Federal judge places temporary ban on new Texas anti-abortion law

The state of Texas has already filed a notice of appeal against Judge Robert Pitman’s ruling.

By Donna Rachel Edmunds, World Israel News

A federal judge has imposed a temporary ban on a controversial Texas law severely curtailing abortions, in a hearing brought by the Biden administration to challenge the Texas law.

The Texas law, known as Senate Bill 8, prohibits abortion for any reason beyond the sixth week of pregnancy, but in his ruling, U.S. District Judge Robert Pitman argued that it was unconstitutional, as it runs contrary to the Supreme Court’s 1973 Roe v. Wade ruling which legalized abortion nationwide.

“From the moment S.B. 8 went into effect, women have been unlawfully prevented from exercising control over their own lives in ways that are protected by the Constitution,” he wrote in his opinion, adding: “This court will not sanction one more day of this offensive deprivation of such an important right.”

However, his ruling does not necessarily clear the way for women in Texas to once again access an abortion, as S.B. 8 includes a provision which could see people who perform abortions retrospectively prosecuted if the law is upheld.

“S.B. 8 says if an injunction is dismissed, you are still accountable for abortions you did while you were protected by that injunction,” John Seago, the legislative director for Texas Right to Life commented.

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The American Civil Liberties Union of Texas also highlighted this issue. Brigitte Amiri, deputy director of the ACLU Reproductive Freedom Project said in a statement: “Though the court’s ruling offers a sigh of relief, the threat of Texas’ abortion ban still looms over the state as cases continue to move through the courts. We already know the politicians behind this law will stop at nothing until they’ve banned abortion entirely.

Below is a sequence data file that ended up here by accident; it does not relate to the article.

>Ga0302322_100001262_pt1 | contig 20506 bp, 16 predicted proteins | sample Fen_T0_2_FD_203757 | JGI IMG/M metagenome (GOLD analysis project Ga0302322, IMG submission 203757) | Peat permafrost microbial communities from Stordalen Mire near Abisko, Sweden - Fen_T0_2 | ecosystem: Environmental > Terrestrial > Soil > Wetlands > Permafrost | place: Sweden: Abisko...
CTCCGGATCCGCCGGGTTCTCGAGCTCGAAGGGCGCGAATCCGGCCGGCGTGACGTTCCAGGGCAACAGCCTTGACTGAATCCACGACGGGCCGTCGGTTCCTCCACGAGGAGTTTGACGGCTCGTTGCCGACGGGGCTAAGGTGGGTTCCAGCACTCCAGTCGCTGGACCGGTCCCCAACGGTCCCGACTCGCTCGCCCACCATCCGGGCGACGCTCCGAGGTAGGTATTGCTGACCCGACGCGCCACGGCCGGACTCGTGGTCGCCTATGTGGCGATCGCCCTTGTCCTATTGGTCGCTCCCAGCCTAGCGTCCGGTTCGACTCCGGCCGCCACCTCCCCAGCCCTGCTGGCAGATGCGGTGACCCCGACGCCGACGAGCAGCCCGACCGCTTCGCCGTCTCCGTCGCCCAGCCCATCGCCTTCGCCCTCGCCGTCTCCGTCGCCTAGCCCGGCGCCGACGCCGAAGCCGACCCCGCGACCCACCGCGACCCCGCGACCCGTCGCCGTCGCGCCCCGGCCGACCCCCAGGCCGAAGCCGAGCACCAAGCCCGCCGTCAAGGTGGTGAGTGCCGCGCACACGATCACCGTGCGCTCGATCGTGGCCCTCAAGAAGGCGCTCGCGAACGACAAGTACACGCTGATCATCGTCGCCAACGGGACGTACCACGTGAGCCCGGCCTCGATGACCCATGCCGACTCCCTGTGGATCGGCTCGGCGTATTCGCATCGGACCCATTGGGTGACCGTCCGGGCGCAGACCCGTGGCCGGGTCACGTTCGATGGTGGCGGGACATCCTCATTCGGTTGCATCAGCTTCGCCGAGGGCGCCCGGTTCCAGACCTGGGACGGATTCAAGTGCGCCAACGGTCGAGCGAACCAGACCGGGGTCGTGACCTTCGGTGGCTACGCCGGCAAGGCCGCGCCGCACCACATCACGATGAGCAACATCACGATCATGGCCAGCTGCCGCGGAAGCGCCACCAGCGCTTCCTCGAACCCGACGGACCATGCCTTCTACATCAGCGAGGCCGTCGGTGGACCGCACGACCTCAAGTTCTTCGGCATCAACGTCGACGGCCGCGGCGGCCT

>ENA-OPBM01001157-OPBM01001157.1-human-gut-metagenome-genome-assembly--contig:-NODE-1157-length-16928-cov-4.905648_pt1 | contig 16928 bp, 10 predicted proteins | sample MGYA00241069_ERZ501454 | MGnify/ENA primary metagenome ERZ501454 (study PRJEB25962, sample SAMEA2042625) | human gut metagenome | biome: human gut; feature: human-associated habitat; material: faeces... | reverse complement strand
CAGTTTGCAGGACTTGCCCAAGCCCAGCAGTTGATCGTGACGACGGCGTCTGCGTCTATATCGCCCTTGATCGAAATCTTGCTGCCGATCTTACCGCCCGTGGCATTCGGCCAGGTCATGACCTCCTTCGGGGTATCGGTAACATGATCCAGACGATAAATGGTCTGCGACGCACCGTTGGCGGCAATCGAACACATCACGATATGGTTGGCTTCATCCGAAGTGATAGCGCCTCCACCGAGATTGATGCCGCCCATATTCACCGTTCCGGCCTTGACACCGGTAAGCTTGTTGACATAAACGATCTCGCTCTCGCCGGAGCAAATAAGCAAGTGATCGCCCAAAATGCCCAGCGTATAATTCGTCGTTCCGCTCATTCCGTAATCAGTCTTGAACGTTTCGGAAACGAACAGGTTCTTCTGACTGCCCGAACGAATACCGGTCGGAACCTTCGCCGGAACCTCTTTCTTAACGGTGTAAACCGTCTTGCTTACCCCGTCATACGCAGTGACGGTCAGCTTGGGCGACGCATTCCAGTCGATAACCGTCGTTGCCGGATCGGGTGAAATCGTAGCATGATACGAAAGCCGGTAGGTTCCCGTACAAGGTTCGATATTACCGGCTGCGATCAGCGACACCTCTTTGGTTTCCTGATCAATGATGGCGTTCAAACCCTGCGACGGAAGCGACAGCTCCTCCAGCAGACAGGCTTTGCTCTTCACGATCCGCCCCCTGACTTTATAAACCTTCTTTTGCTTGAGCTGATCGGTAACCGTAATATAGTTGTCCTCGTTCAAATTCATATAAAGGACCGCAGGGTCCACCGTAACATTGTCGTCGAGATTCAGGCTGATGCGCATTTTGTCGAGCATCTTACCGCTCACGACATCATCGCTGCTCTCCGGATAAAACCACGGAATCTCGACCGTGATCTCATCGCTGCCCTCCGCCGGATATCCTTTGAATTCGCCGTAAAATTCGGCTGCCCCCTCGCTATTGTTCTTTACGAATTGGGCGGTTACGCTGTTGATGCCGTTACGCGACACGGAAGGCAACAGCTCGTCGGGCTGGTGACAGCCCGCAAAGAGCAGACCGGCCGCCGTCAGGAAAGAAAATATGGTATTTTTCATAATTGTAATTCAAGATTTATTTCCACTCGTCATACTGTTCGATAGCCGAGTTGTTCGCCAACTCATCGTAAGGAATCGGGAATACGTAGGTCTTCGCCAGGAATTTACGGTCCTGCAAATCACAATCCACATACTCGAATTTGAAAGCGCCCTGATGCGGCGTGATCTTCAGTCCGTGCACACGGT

She added: “This fight is far from over, and we’re ready to do everything we can to make sure every person can get the abortion care they need regardless of where they live or how much they make.”

Texas Right to Life have already indicated that if the stay is reversed, they will consider filing suits against doctors or providers who carry out abortions during the stay ordered by Pitman.

“Any abortions that are committed after September 1, 2021 — there is a four-year statute of limitations that somebody can retroactively sue for those abortions — so we are going to be vigilant,” said Kim Schwartz, the organization’s media and communication director.

Despite this threat, the Center for Reproductive Rights indicated that it hoped “to resume full abortion services as soon as they are able.”

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“For 36 days, patients have been living in a state of panic, not knowing where or when they’d be able to get abortion care,” Nancy Northup, the Center’s CEO said in a statement Wednesday. “The cruelty of this law is endless.”

Whole Woman’s Health also indicated that it would return to providing abortions “as soon as possible”.

For now, the legal fight goes on. The state of Texas has already filed a notice of appeal against Pitman’s ruling, and is expected to seek an emergency stay of his order in the 5th Circuit Court of Appeals, said to be one of the most conservative appellate courts in the country. The U.S Supreme Court could also be asked to consider the Texas law.

Last month, the U.S. House passed a bill which would codify the right to an abortion into federal law, nullifying the Texas law. However, that bill is not expected to pass the Senate.

“Tonight’s ruling is an important step forward toward restoring the constitutional rights of women across the state of Texas,” White House Press Secretary Jen Psaki said in a statement. “The fight has only just begun, both in Texas and in many states across this country where women’s rights are currently under attack. That’s why the President supports codifying Roe v. Wade, why he has directed a whole-of-government response to S.B. 8.”

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